Caught you. You were looking again weren’t you? Don’t try to deny it – I can see your mind working overtime. You see long, sweeping curves with a train hauling 20 goods wagons behind it, snaking around your garden passing a steam-powered passenger express chuffing in the opposite direction. Is that a suspension bridge over a pond in the corner? A beautifully detailed viaduct crossing the main lawn? Impressive stuff. No, don’t be silly. It’s not impossible, you just need to plan it properly! Let me help you by covering some of the basics… and the best way to do that is by answering some questions, so grab a pen and paper!
What sort of track layout do I want?
Have a good long hard think on this one. It’s possibly the most important question you can answer. I’m not talking about a specific track plan here, just a rough idea on what you want to accomplish. Are looking for a looping layout that once up and running will require no intervention, so you can just sit back with a beer and enjoy the fruits of your labour? Or an end-to-end railway which requires interaction at all times to prevent a locomotive-shaped inferno? Maybe a prototypical re-creation of a section of your favourite real-life line, complete with bad excuses for delays? Think hard about it, make some notes, and once you’ve settled on what you want to model, move along to…
How big is my garden?
So now you’ve decided you’re going to recreate the entire West Coast Main Line from Bristol to Land’s End in your garden, you’ll want to be checking how big your garden really is and then fine tune your plans. Yes I know you don’t have a tape measure that long, but fear not – firstly, it doesn’t have to be a precise measurement, you just need to know roughly what space you’re working with; and secondly, you can just count the fence panels. It’s a highly technical and scientific process for guesstimating the length and width of the garden. The average fence panel is 6 foot (1.8m), so just multiply the number of fence panels by 6 to get your length. See – scientific and technical. Now you have a rough idea on the size of the ‘layout’ space you have, it’s time to consider…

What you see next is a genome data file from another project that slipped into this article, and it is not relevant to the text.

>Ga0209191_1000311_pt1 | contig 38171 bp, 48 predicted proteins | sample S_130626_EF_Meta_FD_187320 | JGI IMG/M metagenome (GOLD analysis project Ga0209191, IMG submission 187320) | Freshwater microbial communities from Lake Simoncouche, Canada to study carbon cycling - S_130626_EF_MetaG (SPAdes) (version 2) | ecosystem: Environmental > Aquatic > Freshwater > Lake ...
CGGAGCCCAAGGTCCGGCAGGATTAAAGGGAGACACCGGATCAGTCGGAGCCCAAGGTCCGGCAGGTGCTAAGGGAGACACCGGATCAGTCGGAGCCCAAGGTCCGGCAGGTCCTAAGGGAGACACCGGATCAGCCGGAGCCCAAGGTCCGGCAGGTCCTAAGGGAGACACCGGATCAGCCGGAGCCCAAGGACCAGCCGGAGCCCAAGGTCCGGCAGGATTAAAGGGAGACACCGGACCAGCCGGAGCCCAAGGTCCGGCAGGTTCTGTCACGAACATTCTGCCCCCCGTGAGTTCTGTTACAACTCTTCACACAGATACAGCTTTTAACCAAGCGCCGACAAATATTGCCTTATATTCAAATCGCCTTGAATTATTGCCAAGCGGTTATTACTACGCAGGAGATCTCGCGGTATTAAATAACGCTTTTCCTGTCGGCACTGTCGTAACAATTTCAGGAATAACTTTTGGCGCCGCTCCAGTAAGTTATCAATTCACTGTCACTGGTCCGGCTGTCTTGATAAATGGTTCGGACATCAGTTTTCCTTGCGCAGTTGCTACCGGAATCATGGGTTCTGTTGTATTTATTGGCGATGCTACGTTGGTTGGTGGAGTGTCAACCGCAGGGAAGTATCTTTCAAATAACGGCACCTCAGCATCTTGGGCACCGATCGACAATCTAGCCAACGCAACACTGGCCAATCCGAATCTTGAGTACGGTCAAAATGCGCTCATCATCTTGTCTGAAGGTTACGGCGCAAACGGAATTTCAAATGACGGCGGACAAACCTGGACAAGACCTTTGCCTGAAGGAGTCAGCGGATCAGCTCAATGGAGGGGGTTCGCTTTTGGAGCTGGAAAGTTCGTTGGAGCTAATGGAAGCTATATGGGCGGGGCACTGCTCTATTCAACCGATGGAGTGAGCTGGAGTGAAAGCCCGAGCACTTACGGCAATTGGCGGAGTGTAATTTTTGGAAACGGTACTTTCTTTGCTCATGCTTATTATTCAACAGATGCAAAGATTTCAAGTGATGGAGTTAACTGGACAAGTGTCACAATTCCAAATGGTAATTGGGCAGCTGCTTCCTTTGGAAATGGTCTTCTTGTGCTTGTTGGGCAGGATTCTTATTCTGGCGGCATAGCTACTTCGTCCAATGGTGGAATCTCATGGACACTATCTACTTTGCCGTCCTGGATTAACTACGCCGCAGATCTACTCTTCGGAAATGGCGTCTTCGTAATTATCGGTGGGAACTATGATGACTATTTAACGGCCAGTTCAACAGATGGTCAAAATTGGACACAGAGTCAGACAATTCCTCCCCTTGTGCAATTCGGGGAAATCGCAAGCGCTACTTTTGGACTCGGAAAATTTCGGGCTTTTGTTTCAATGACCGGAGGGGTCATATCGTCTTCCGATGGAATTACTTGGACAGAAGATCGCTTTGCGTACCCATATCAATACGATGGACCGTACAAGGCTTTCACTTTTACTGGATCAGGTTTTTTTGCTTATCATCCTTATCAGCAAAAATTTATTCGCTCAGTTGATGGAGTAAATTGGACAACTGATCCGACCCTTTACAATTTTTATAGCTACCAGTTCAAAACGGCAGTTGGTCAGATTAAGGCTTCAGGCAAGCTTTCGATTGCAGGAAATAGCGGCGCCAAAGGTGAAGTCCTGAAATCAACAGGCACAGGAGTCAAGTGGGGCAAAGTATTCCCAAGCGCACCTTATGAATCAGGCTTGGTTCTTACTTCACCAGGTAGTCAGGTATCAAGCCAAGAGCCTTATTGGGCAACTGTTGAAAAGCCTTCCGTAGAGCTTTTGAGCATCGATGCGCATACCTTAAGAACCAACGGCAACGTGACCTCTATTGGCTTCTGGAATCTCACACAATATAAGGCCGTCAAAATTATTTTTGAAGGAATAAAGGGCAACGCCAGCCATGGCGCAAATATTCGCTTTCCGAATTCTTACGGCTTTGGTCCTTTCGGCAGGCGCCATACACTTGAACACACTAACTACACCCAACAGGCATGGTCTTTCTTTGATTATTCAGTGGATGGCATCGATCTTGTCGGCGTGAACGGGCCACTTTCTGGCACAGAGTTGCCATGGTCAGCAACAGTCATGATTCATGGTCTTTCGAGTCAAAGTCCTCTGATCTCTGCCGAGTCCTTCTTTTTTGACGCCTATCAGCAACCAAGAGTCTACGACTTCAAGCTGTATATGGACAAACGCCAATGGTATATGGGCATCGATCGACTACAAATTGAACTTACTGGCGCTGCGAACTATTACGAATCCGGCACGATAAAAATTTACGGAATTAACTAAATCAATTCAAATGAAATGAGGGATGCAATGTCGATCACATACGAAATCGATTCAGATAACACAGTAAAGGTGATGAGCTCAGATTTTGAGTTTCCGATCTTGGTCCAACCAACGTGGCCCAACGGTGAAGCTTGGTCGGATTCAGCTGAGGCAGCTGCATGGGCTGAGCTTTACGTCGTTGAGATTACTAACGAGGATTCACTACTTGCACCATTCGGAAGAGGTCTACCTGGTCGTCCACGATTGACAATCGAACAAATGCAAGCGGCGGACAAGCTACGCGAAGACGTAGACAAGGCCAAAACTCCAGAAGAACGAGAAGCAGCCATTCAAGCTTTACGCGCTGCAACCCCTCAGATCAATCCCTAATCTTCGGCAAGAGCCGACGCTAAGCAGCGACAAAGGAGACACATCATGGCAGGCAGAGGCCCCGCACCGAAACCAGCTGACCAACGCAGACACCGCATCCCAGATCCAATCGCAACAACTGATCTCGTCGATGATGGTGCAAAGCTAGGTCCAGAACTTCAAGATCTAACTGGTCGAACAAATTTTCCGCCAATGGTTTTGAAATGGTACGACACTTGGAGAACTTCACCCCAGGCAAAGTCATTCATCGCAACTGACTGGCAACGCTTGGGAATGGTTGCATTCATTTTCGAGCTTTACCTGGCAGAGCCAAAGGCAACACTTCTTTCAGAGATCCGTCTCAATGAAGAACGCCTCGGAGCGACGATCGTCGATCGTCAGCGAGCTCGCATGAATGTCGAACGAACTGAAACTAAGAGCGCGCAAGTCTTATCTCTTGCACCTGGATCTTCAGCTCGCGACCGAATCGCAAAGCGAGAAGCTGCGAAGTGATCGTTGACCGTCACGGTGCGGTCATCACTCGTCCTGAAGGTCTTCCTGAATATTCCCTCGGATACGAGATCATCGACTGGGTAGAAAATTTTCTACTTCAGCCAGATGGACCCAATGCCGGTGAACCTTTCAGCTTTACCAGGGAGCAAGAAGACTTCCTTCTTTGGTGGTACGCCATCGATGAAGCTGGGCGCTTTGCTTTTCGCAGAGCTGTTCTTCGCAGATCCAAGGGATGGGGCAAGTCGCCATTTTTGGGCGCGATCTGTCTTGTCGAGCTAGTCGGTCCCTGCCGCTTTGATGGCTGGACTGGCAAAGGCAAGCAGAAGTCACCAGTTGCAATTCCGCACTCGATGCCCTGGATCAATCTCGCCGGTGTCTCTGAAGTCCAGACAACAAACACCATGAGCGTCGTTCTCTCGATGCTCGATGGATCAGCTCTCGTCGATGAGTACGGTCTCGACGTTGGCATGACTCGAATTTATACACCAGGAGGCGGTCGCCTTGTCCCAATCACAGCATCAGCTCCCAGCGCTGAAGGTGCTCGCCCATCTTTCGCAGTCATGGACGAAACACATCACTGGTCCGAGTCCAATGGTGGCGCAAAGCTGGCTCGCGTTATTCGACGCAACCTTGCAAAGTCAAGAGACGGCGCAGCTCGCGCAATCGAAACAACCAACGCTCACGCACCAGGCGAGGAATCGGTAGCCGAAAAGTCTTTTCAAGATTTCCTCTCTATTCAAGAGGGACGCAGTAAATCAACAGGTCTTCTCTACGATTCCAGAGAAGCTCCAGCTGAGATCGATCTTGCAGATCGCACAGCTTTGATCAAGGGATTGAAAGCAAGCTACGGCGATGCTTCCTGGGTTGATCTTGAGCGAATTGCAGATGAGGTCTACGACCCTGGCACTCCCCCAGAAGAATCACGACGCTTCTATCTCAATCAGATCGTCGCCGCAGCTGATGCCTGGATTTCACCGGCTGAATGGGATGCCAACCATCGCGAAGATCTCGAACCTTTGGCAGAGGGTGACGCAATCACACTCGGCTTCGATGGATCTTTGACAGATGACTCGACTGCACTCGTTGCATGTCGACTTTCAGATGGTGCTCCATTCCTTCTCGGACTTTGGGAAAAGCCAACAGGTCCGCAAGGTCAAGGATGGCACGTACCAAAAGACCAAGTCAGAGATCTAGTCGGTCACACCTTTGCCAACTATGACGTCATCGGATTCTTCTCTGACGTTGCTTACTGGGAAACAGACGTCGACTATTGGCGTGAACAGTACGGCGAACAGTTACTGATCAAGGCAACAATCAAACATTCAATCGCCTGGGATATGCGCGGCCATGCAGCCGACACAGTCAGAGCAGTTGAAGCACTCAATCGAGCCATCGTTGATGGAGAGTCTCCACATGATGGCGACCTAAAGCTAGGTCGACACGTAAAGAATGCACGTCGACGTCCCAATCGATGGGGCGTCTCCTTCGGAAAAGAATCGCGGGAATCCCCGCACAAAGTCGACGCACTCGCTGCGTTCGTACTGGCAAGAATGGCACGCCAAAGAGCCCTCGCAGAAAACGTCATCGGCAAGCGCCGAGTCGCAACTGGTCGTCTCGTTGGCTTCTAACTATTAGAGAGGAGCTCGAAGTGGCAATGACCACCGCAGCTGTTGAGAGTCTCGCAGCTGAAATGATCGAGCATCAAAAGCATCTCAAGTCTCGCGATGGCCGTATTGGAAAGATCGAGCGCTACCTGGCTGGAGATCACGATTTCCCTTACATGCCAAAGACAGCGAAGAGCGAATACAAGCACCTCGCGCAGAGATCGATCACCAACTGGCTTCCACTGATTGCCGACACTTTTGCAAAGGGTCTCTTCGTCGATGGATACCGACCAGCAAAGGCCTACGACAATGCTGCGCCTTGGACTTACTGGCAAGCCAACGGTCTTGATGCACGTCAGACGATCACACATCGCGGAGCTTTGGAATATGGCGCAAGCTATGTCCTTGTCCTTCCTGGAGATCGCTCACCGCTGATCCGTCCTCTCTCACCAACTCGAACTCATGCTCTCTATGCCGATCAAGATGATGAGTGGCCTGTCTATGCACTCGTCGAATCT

What Gauge do I want?
Now I know this one sounds easy, surely it’s just big, bigger or bigger still (gauge O, 1 or G) ? Depending on the size of the garden and the level of the detail (or scale length of track) you want to fit in, you may want to consider the alternatives. While O, 1 and G and common garden scales, you should not rule out OO gauge or maybe one of the bespoke larger scales. if you’re lucky enough to own a couple of flat acres of land, why not a nice sit-on railway? At the opposite end of the scale, even a 20 foot garden can comfortably accommodate an OO gauge layout with lots of interest and detail. Think outside the box, however… a 400 foot garden would be ideally suited to one of the larger gauges, but the sheer scale length you could model in OO would be nothing short of epic! Now you’ve sorted that out, there’s one last basic question to think about…
Am I going to build a Model Railway in the Garden, or a Garden Railway?
There goes that doubting voice in your head again. You really should stop that. No, they’re not the same thing. A “model railway in the garden” is exactly that – a model railway layout that just happens to be outdoors to take advantage of the space the garden offers. You’ve got wood baseboards running round the garden supporting the tracks, the odd bit of scenery here and there, just like the real, model, thing. The more ambitious, and what immediately springs to mind when you think of it, is the “garden railway” – a railway that has been integrated as much as possible into the natural landscape, taking advantage of walls, water features, trees, etc to provide real scenic interest instead of artificial. As with gardens, the latter type of railway requires more maintenance as you’ll have to think about planting, shrubs, etc.
Once you’ve given careful thought to all of the above, you’re ready to start thinking about building the railway. Answer carefully, then take the plunge… and most importantly, enjoy!